I wrote a while ago about how writing is a long road, about how we’re in it for the long haul, how dedication and perseverance and stubbornness are traits a writer needs. But now I’d like to talk about the other side of that coin. Long journeys suck. There’s the point halfway to arriving at your destination where the tiredness almost makes you sick, where standing on the ground you’re walking on is better than one more step.
We all get it.
Taking rejection well, keeping the end in sight and dusting yourself off are all things I’ve spoken about. But what about that real, suffocating, “this-is-it” feeling? That moment when you may, in all seriousness, never write another word again. There are ways around it.
1. Forget what you think.
What are you afraid of? Sometimes, we’re not scared of failure. We’re scared of success. I’ve been that sort of writer for years. I’ll be honest, there were times in writing my MA novel that I thought, this could be something. And then I didn’t write a word for weeks. The idea of living up to your expectations can be as scary as the idea of letting yourself down. So forget what you think. Write the story you have to write, and let what happens follow as it will.
2. Take your time.
Is this the right time for a rest stop? All good journeys have rest time. You can be exhausted one day, and after a decent night’s sleep you’ll have a clearer head. The same is true for your writing journey. Take the time that you need.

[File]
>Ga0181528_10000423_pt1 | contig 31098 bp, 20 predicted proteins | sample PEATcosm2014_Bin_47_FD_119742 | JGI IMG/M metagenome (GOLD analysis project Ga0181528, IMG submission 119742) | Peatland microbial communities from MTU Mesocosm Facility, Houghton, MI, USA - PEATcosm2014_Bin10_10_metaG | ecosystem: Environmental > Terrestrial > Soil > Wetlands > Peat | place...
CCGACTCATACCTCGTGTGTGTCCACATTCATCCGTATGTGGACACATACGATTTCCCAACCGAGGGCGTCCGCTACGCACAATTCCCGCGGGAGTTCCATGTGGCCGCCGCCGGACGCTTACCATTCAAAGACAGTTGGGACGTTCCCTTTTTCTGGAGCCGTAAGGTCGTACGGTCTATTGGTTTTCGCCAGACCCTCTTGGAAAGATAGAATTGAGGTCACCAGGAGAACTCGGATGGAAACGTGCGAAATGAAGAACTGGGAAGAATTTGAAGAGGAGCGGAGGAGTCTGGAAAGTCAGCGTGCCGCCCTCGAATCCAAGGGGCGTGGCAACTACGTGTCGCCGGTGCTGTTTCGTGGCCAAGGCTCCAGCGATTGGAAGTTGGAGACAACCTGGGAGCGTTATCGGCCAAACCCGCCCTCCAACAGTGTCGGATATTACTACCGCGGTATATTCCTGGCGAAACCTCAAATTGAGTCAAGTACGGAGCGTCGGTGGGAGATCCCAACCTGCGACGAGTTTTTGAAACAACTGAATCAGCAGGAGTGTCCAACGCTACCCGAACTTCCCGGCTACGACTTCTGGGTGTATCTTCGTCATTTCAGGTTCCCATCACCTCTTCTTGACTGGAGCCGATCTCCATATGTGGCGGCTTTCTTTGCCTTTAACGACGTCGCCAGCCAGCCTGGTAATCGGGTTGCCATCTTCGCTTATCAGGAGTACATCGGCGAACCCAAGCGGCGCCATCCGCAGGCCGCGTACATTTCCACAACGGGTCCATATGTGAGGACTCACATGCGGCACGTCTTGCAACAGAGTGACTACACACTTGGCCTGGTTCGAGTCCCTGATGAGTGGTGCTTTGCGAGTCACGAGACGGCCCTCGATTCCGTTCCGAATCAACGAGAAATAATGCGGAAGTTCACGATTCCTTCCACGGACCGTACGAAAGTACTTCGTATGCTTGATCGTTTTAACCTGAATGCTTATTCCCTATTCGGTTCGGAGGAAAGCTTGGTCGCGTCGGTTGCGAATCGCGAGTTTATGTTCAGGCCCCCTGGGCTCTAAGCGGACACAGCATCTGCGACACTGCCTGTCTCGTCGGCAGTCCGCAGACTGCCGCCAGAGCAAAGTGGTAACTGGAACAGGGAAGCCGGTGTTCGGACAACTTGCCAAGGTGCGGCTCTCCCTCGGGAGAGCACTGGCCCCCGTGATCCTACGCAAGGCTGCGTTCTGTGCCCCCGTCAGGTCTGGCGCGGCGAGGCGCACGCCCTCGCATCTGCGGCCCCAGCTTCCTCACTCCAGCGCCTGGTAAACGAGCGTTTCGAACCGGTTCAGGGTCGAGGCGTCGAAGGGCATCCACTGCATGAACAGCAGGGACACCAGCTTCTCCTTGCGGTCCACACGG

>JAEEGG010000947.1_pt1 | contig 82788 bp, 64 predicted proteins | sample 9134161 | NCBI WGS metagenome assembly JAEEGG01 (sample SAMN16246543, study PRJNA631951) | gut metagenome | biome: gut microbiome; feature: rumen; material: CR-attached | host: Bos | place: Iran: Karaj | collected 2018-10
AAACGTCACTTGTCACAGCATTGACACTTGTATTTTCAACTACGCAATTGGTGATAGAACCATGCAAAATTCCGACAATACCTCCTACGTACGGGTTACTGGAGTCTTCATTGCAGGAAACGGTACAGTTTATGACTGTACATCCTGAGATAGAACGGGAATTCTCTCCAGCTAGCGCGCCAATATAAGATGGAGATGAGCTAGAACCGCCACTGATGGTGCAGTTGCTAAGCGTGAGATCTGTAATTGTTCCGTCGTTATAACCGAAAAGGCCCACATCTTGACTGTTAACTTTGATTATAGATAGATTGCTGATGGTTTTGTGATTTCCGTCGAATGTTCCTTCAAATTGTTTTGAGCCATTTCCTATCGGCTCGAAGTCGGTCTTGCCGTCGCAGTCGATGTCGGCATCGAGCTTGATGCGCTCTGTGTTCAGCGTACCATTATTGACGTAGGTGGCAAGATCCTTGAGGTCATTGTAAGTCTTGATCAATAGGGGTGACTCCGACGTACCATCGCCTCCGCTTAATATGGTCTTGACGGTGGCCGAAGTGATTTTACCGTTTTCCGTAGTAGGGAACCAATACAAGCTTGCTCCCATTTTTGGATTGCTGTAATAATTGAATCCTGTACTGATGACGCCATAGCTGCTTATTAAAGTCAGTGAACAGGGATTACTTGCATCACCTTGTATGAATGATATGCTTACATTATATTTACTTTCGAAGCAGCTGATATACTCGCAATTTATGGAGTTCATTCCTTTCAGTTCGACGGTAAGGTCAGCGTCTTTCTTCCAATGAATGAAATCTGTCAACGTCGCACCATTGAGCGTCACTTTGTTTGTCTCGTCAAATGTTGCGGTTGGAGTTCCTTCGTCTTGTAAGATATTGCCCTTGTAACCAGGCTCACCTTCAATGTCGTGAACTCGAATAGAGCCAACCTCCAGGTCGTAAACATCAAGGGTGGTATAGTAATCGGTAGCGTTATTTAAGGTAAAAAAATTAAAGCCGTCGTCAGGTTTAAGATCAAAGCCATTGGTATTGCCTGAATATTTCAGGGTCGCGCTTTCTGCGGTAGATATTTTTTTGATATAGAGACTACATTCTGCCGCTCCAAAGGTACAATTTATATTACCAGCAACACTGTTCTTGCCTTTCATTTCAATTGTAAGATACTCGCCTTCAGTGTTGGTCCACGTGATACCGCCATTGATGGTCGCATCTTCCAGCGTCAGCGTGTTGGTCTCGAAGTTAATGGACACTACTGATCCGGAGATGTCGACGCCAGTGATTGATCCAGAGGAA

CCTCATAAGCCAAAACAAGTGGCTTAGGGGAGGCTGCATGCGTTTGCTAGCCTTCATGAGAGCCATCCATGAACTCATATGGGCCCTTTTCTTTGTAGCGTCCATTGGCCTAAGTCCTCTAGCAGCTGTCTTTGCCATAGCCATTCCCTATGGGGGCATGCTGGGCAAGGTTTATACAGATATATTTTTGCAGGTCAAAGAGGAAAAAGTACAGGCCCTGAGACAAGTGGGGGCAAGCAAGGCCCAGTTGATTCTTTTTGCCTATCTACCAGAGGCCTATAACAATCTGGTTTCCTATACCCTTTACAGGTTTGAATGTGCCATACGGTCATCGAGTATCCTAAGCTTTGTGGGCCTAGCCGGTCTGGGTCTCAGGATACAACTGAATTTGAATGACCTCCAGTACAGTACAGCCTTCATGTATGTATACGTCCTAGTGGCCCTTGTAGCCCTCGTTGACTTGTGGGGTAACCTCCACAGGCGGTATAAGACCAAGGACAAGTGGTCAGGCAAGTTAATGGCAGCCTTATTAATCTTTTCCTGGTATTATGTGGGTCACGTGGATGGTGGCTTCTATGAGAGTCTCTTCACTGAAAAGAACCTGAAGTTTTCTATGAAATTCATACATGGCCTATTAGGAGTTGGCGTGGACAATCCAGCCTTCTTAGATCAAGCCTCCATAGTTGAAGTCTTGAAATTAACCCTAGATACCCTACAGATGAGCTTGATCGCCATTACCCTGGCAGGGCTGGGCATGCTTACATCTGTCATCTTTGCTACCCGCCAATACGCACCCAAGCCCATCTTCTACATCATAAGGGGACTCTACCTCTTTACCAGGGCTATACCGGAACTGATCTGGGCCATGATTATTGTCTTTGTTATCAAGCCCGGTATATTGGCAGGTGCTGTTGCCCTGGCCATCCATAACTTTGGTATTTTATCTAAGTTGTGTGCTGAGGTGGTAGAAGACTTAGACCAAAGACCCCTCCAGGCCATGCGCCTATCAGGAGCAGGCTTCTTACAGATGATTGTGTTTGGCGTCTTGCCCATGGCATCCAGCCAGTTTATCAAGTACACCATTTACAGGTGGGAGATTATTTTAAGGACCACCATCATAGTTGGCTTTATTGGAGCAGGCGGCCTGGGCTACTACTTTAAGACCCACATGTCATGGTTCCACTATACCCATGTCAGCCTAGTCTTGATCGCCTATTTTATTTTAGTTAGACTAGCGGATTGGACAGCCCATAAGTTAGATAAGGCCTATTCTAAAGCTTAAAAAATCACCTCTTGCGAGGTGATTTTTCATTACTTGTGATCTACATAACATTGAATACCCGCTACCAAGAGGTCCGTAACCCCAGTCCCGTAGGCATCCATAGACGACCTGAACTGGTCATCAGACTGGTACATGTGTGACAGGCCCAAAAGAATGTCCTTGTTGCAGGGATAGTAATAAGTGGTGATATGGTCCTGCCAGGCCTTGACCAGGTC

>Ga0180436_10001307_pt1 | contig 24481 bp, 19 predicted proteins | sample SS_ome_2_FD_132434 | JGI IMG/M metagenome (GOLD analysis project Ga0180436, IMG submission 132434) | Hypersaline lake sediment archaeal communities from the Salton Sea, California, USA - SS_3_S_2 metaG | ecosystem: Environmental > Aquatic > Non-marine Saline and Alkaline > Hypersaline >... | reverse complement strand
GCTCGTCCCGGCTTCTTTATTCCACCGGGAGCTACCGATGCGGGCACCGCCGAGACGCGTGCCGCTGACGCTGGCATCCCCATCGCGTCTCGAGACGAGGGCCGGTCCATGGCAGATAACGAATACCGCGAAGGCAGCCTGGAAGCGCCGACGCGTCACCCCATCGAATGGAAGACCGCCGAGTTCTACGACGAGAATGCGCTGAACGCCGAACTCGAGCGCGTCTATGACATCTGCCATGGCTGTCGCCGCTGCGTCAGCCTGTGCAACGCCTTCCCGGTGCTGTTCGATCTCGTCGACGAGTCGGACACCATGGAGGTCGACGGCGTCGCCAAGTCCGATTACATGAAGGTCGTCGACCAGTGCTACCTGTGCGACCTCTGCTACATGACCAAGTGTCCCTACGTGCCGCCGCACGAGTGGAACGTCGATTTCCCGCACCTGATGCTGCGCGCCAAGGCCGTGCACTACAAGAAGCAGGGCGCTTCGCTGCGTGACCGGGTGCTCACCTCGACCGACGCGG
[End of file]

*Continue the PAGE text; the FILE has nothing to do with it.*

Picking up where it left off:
3. Close your eyes.
One of the most memorable scenes of any film for me is Indiana Jones’ leap of faith as he searches for the Holy Grail. Writing—and life—can be like that. Maybe you’ll fall. Maybe there will be someone to catch you, maybe there won’t. But close your eyes and leap anyway.
If you’ve written, if writing is what you do, you’re a writer—publishing credits aside. Don’t let a few bad steps throw you off course.
Helen Dring is a fiction writer from Liverpool, England. She is studying for an MA in Creative Writing and is currently writing her first novel. She likes fairy tales, ghost stories and modern history.